and some solutions as to why she still dies, is that he misdiagnoses the illness and does not realize that until too late. Or, she has a bad reaction to the medicine he gives her and dies from that. It could be that while it is the right diagnosis and medicine, she has a complication, a second condition that reacts badly to the medicine.
You mention that it is a time rewinding device. Does this mean that he gets younger as he goes back in time?
Could the time travel be such that his consciousness is reinhabiting his prior self? Perhaps in your world, that is the only way time travel is possible, where matter doesn't travel back, but only the soul -- and a body is required to make the transfer.
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I have read some stories and books with this problem, the writer usually seems to ignore it. That by the way includes me. I have as story about a guy who keeps going back in time to keep his wife from --hmm, not sure how to politely say it so I will say-- flipping out. She attacks him and has to be institutionalize. He keeps going back in time to figure out what caused it and how he can fix it before whatever went wrong goes wrong.
But he never meets himself. Either the writers ignore that problem or they think like me. The last time he went back in time it was from a different time line so in the current time line he never went back in time so he can't meet himself. In my story, in each new time line he has to figure out how to go back in time again even though towards the end he figures out that it wasn't his first trip back.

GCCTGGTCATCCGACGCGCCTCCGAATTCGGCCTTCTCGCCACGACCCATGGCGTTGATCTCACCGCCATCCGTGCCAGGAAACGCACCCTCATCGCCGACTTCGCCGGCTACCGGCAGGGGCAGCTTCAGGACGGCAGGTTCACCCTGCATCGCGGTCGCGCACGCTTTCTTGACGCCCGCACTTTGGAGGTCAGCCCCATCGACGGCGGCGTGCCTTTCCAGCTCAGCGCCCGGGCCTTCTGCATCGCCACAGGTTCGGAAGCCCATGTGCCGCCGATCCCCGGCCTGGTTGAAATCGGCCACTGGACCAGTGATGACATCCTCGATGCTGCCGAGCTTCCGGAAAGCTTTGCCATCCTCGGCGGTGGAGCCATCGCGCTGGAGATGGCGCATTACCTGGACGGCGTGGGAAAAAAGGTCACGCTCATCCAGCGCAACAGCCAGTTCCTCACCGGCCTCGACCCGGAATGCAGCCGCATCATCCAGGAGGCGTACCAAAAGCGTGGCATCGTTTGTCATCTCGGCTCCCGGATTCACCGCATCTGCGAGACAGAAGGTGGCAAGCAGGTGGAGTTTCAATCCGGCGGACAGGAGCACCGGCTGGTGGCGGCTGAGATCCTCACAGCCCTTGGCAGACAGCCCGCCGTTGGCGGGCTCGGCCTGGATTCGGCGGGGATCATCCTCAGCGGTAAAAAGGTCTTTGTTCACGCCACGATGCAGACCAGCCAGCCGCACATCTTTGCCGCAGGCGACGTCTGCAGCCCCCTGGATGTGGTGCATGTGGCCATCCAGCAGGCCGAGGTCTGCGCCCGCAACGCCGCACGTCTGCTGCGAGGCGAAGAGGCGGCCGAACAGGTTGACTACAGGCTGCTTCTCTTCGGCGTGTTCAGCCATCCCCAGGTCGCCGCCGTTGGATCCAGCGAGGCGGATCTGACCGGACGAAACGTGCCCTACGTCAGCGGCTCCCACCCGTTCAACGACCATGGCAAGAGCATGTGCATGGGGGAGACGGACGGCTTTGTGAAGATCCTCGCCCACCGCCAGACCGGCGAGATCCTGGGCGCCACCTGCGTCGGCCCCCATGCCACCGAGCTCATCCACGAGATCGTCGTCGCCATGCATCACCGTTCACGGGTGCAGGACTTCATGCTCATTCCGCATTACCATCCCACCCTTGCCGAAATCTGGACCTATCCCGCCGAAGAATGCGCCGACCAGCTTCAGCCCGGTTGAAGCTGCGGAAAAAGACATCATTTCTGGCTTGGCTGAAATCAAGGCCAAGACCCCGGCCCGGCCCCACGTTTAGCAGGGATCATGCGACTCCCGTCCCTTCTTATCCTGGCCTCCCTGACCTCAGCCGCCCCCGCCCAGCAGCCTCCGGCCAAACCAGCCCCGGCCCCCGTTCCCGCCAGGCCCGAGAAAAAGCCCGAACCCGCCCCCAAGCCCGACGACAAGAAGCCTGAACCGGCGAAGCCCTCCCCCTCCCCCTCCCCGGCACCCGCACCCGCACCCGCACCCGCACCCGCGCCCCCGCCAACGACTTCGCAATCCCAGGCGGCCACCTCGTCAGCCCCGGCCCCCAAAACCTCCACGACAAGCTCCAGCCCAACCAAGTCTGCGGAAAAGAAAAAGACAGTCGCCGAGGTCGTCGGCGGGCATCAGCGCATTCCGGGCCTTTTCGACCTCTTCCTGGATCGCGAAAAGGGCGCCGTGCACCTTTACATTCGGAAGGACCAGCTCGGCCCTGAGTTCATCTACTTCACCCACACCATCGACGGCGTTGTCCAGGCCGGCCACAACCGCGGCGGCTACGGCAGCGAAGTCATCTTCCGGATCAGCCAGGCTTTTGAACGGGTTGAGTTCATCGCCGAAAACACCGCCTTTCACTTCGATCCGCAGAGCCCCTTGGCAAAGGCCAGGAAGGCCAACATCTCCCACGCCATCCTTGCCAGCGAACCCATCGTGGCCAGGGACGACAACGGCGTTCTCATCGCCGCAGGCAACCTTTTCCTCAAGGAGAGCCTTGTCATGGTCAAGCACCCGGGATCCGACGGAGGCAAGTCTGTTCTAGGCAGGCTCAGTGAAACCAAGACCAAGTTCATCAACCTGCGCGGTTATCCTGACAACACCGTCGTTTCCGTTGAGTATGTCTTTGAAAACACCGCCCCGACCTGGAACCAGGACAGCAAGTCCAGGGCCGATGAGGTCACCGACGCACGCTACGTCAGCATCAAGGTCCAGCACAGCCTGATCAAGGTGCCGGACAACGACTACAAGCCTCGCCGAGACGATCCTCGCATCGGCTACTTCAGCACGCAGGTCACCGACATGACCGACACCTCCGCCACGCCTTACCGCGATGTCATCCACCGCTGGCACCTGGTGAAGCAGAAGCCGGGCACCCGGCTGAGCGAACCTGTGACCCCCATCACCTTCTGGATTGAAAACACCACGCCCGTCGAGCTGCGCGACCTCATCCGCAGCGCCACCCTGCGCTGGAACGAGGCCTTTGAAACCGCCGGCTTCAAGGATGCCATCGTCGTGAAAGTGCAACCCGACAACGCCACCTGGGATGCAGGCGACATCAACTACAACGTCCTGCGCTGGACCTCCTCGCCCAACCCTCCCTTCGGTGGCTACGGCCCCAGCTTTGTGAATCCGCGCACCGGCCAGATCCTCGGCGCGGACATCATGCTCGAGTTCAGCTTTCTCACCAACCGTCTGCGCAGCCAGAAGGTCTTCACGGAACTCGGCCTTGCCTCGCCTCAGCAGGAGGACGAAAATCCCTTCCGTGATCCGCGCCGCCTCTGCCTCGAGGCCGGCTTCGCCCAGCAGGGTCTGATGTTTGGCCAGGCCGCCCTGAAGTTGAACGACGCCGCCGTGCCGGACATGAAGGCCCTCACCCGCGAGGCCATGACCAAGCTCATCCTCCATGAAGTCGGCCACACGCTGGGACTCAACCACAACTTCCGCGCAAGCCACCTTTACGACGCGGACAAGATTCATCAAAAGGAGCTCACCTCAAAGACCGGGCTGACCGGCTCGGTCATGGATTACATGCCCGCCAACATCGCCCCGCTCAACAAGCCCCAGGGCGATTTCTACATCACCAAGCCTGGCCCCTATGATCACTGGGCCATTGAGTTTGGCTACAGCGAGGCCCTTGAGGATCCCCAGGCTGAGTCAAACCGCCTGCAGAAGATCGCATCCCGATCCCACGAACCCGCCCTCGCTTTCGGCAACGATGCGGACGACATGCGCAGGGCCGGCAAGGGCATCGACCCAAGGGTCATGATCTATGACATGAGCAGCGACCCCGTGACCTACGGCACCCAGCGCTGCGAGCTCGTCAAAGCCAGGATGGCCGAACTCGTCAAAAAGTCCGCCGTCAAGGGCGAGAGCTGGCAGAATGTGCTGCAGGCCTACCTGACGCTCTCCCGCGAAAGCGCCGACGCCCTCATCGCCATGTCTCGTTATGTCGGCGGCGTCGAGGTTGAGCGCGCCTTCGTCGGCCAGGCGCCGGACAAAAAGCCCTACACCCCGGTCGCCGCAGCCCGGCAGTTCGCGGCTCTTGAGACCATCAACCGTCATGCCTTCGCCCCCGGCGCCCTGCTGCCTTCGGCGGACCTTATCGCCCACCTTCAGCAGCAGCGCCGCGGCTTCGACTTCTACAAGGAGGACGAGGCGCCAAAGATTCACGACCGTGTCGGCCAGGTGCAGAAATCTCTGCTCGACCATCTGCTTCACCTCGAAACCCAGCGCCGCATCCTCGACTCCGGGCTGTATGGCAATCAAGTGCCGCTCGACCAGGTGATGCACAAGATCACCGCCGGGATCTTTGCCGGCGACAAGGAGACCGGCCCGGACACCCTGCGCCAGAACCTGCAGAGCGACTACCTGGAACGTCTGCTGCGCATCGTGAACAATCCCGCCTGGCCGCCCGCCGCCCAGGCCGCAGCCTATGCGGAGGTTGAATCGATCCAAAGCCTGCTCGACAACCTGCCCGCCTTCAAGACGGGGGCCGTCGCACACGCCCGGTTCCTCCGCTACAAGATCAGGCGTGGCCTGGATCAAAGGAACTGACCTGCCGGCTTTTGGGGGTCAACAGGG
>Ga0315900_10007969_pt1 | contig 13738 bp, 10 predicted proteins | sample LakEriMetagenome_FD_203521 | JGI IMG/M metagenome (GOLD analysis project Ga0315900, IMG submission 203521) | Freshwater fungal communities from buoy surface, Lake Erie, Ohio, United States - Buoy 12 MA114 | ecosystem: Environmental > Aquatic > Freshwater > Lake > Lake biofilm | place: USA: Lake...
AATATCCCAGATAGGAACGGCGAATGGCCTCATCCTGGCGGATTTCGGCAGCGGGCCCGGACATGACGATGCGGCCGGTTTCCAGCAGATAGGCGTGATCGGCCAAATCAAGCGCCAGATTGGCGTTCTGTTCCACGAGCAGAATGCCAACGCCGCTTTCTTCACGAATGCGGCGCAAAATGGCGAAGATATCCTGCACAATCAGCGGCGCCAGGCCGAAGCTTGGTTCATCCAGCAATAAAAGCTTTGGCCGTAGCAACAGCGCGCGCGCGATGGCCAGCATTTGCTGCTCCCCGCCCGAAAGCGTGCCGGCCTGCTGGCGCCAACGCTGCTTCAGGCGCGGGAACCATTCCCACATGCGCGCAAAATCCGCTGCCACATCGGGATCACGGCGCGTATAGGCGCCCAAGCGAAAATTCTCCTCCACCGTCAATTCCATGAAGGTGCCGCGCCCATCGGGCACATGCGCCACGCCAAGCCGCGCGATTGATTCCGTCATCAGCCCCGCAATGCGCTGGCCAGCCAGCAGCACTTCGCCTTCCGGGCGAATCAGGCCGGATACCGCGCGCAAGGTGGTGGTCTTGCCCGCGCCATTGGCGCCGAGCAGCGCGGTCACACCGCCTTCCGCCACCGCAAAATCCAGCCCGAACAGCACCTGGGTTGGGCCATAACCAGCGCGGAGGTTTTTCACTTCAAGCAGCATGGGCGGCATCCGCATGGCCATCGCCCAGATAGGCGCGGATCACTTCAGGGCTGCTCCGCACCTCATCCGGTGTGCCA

Hmmm, no wonder Riker from STNG said "time travel give me a headache".
quote:Could the time travel be such that his consciousness is reinhabiting his prior self? Perhaps in your world, that is the only way time travel is possible, where matter doesn't travel back, but only the soul -- and a body is required to make the transfer.
If the prior consciousness was also in his prior self, there could be some interesting conflicts between the two. If it wouldn't work for this story, it could still be an interesting approach.
Wonder if it would work for a writing challenge?
[This message has been edited by Kathleen Dalton Woodbury (edited July 18, 2011).]
There was an old Mad TV episode where Abraham Lincoln invented a time machine and went into the future to see what kind of president he turned out to be, then found out what happened to him. So he went back in time to try and kill JWB as a child, he kept trying and failing. Then it showed Ford's Theatre and JWB looks up and sees the guy who's been trying to kill him all his life. So it really was self defense.
So your time rewinding device is kind of like a reverting to a previous saved game? I think it would work if you remember to rewind the time where he went back in the first place.
Thank you for all the wonderful suggestions. The story is nearing completion. I'll post the 1st 13 soon. You guys really helped me out of this clinch.